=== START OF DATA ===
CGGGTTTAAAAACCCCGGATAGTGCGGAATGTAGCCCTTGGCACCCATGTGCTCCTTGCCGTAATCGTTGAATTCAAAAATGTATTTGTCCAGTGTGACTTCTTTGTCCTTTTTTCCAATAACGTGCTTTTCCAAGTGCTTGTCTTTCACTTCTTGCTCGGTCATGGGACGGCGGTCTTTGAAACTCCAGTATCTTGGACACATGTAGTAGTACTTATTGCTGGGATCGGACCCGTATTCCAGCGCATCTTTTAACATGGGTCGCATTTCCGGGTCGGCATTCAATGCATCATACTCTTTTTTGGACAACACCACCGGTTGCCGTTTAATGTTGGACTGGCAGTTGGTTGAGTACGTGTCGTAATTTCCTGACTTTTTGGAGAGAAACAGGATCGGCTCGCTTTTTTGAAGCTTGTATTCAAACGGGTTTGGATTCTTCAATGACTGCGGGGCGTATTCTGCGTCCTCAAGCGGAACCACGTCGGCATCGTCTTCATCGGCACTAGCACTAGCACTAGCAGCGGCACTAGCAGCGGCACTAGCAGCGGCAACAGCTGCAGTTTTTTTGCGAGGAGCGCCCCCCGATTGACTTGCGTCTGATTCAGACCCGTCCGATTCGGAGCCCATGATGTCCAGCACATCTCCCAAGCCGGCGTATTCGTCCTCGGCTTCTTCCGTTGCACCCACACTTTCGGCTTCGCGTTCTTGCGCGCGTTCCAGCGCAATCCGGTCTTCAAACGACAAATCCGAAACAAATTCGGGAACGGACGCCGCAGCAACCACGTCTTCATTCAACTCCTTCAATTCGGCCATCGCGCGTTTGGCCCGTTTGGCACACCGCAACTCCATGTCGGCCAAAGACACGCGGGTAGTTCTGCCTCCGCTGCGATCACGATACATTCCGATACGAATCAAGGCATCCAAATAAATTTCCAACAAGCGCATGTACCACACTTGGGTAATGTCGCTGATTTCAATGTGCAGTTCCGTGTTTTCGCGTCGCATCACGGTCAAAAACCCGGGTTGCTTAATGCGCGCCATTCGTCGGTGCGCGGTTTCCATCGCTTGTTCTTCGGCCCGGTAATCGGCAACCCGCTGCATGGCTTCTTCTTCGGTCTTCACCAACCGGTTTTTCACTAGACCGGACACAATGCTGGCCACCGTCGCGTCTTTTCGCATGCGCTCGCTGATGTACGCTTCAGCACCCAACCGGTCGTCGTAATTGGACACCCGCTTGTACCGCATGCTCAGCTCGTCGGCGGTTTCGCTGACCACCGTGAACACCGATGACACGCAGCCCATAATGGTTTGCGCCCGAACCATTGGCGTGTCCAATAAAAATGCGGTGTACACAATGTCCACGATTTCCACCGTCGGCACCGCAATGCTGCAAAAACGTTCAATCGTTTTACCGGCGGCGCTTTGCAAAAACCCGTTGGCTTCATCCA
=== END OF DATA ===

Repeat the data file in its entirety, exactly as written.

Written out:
CGGGTTTAAAAACCCCGGATAGTGCGGAATGTAGCCCTTGGCACCCATGTGCTCCTTGCCGTAATCGTTGAATTCAAAAATGTATTTGTCCAGTGTGACTTCTTTGTCCTTTTTTCCAATAACGTGCTTTTCCAAGTGCTTGTCTTTCACTTCTTGCTCGGTCATGGGACGGCGGTCTTTGAAACTCCAGTATCTTGGACACATGTAGTAGTACTTATTGCTGGGATCGGACCCGTATTCCAGCGCATCTTTTAACATGGGTCGCATTTCCGGGTCGGCATTCAATGCATCATACTCTTTTTTGGACAACACCACCGGTTGCCGTTTAATGTTGGACTGGCAGTTGGTTGAGTACGTGTCGTAATTTCCTGACTTTTTGGAGAGAAACAGGATCGGCTCGCTTTTTTGAAGCTTGTATTCAAACGGGTTTGGATTCTTCAATGACTGCGGGGCGTATTCTGCGTCCTCAAGCGGAACCACGTCGGCATCGTCTTCATCGGCACTAGCACTAGCACTAGCAGCGGCACTAGCAGCGGCACTAGCAGCGGCAACAGCTGCAGTTTTTTTGCGAGGAGCGCCCCCCGATTGACTTGCGTCTGATTCAGACCCGTCCGATTCGGAGCCCATGATGTCCAGCACATCTCCCAAGCCGGCGTATTCGTCCTCGGCTTCTTCCGTTGCACCCACACTTTCGGCTTCGCGTTCTTGCGCGCGTTCCAGCGCAATCCGGTCTTCAAACGACAAATCCGAAACAAATTCGGGAACGGACGCCGCAGCAACCACGTCTTCATTCAACTCCTTCAATTCGGCCATCGCGCGTTTGGCCCGTTTGGCACACCGCAACTCCATGTCGGCCAAAGACACGCGGGTAGTTCTGCCTCCGCTGCGATCACGATACATTCCGATACGAATCAAGGCATCCAAATAAATTTCCAACAAGCGCATGTACCACACTTGGGTAATGTCGCTGATTTCAATGTGCAGTTCCGTGTTTTCGCGTCGCATCACGGTCAAAAACCCGGGTTGCTTAATGCGCGCCATTCGTCGGTGCGCGGTTTCCATCGCTTGTTCTTCGGCCCGGTAATCGGCAACCCGCTGCATGGCTTCTTCTTCGGTCTTCACCAACCGGTTTTTCACTAGACCGGACACAATGCTGGCCACCGTCGCGTCTTTTCGCATGCGCTCGCTGATGTACGCTTCAGCACCCAACCGGTCGTCGTAATTGGACACCCGCTTGTACCGCATGCTCAGCTCGTCGGCGGTTTCGCTGACCACCGTGAACACCGATGACACGCAGCCCATAATGGTTTGCGCCCGAACCATTGGCGTGTCCAATAAAAATGCGGTGTACACAATGTCCACGATTTCCACCGTCGGCACCGCAATGCTGCAAAAACGTTCAATCGTTTTACCGGCGGCGCTTTGCAAAAACCCGTTGGCTTCATCCA